We’ve been reading the things you’ve been saying, and we’re sorry for the way we handled this, as well as the way we communicated it. We understand where you’re coming from—and we’re making immediate changes.

They are opting not to leave YouTube for good, but rather have videos continue to release on the platform a month after they are released on their streaming service, meaning fans who cannot afford the $5.99 are not locked out of their content for good.

Shane Madej and Ryan Bergara in Ghost Files
(Watcher, YouTube)

They backtracked on many of the statements they made in their first video, stating that Patreon members will get a free subscription code to the Watcher streaming platform, and they will also refund anyone who signed up for the platform but would rather not now that they know the videos will eventually be free on YouTube. They also apologized for how they communicated their goodbye message, with Bergara stating it “was insensitive. We didn’t properly express how much we appreciate all of you, and we did a really bad job of explaining the reasoning behind this transition.”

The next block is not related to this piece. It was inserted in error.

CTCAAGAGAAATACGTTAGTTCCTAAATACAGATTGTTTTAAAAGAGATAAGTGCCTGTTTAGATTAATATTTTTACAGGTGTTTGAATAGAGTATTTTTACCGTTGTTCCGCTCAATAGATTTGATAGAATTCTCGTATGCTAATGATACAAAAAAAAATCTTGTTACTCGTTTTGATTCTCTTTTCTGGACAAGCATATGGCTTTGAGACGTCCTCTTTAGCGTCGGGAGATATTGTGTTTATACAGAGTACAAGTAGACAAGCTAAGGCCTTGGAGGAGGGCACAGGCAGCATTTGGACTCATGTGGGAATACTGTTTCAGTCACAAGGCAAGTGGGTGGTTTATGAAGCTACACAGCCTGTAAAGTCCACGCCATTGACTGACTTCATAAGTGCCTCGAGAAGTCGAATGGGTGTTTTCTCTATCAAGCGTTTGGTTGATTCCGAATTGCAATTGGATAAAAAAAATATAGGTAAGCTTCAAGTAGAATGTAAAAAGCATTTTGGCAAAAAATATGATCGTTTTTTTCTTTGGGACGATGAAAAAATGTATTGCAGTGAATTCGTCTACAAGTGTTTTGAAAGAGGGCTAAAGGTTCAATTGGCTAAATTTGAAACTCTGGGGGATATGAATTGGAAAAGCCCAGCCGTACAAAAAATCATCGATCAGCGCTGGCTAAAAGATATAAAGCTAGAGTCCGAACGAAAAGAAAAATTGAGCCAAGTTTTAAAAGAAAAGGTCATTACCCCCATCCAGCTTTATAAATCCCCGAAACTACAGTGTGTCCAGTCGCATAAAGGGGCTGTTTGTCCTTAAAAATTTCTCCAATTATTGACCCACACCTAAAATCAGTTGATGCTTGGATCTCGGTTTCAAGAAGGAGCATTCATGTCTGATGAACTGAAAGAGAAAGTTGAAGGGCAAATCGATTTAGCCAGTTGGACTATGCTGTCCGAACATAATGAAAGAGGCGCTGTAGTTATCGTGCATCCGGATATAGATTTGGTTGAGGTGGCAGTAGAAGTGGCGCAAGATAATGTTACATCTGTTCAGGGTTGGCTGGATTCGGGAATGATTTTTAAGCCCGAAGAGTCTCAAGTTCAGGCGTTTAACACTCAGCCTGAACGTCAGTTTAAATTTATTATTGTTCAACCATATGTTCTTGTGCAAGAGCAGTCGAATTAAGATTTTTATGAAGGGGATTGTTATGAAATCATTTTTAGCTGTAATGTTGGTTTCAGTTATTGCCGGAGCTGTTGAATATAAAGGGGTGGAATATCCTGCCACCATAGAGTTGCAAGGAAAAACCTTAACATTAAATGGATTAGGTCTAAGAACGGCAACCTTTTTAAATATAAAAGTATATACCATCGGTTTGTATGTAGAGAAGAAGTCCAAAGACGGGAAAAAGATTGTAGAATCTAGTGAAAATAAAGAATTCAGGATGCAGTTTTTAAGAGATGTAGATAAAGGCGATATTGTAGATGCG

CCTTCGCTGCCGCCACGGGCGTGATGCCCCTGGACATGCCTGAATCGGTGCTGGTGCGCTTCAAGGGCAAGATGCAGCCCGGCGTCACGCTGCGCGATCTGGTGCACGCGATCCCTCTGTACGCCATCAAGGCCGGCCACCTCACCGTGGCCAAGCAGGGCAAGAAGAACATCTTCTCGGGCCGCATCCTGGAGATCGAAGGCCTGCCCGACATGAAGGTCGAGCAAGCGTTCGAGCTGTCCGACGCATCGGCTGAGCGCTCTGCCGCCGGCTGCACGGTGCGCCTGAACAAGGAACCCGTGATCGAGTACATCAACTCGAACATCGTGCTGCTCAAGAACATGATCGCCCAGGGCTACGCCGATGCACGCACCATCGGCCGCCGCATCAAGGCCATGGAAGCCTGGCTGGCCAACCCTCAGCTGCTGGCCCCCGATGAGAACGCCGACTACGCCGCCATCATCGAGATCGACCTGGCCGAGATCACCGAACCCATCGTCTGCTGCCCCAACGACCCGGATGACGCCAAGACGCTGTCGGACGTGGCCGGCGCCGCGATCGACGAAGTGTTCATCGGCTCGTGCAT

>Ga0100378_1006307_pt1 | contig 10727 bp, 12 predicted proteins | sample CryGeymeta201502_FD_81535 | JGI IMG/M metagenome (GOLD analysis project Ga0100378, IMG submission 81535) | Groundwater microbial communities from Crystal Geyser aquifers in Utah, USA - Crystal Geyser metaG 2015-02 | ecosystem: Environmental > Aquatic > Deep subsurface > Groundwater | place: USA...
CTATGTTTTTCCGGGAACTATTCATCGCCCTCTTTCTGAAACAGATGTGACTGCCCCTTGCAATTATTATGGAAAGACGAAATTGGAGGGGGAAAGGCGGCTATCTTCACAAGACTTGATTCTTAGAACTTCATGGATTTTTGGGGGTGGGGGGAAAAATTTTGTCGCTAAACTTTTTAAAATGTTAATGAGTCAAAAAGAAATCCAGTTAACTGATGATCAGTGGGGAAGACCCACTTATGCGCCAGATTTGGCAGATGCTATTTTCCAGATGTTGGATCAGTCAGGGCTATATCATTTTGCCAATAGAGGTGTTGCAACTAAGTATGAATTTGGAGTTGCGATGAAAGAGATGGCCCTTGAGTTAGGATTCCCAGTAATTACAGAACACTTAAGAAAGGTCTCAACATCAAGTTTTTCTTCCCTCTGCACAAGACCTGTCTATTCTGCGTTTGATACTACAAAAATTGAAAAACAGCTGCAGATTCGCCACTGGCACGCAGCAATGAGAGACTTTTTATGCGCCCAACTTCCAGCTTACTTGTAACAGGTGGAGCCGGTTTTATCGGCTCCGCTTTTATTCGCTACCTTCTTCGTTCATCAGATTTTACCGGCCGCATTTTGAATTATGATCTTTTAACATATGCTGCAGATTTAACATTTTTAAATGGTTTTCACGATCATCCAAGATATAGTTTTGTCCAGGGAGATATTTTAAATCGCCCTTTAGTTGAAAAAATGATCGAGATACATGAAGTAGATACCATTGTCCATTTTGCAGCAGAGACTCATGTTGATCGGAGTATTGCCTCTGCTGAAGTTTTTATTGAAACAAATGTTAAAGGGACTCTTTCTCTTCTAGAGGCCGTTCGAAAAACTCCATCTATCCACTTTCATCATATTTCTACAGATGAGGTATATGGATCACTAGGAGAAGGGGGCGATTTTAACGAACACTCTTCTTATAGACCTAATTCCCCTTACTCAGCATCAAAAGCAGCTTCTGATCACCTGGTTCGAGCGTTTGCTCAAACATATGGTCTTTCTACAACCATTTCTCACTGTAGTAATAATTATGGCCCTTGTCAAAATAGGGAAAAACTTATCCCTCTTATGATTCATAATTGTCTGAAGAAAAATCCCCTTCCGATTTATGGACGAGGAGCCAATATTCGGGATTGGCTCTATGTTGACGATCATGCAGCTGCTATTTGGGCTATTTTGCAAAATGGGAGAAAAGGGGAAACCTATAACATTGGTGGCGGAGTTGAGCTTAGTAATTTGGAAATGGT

Lim also adds his own apology regarding the costs, with many of the comments having been aimed at Lim who has spoken of a fairly luxurious lifestyle in certain past videos, stating,

We also want to deeply apologize for our ignorance around the impact of the cost. We regret stating and implying that it’s a price that anybody can afford, and we fully acknowledge that it is not.